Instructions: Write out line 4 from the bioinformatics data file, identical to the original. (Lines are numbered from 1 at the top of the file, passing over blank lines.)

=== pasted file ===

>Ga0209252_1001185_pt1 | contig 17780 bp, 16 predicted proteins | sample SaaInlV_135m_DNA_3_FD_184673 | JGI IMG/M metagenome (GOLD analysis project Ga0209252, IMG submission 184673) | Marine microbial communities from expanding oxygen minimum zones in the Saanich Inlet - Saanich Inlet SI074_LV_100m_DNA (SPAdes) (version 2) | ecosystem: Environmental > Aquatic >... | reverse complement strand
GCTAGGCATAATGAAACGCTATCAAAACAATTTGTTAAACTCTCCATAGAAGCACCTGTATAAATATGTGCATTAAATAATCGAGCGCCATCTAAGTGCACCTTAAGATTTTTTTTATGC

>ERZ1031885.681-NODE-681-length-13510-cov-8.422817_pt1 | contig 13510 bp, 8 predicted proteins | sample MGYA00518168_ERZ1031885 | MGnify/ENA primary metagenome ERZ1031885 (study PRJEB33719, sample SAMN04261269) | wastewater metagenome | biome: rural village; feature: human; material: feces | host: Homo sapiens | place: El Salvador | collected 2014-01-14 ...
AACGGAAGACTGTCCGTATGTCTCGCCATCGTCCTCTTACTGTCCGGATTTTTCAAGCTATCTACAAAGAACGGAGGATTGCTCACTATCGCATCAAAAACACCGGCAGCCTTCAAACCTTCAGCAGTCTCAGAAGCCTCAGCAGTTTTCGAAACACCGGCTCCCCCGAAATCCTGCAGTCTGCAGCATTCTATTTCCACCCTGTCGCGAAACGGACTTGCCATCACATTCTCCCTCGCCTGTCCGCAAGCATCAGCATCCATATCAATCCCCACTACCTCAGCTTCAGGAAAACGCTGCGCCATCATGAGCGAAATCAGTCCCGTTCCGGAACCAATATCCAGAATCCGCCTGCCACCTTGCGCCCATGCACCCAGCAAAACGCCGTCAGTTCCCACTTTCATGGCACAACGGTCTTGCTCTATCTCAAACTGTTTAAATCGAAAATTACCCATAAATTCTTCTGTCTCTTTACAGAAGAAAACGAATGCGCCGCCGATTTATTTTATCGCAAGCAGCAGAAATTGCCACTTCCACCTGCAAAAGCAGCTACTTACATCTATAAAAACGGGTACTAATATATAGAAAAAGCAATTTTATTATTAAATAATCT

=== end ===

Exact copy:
AACGGAAGACTGTCCGTATGTCTCGCCATCGTCCTCTTACTGTCCGGATTTTTCAAGCTATCTACAAAGAACGGAGGATTGCTCACTATCGCATCAAAAACACCGGCAGCCTTCAAACCTTCAGCAGTCTCAGAAGCCTCAGCAGTTTTCGAAACACCGGCTCCCCCGAAATCCTGCAGTCTGCAGCATTCTATTTCCACCCTGTCGCGAAACGGACTTGCCATCACATTCTCCCTCGCCTGTCCGCAAGCATCAGCATCCATATCAATCCCCACTACCTCAGCTTCAGGAAAACGCTGCGCCATCATGAGCGAAATCAGTCCCGTTCCGGAACCAATATCCAGAATCCGCCTGCCACCTTGCGCCCATGCACCCAGCAAAACGCCGTCAGTTCCCACTTTCATGGCACAACGGTCTTGCTCTATCTCAAACTGTTTAAATCGAAAATTACCCATAAATTCTTCTGTCTCTTTACAGAAGAAAACGAATGCGCCGCCGATTTATTTTATCGCAAGCAGCAGAAATTGCCACTTCCACCTGCAAAAGCAGCTACTTACATCTATAAAAACGGGTACTAATATATAGAAAAAGCAATTTTATTATTAAATAATCT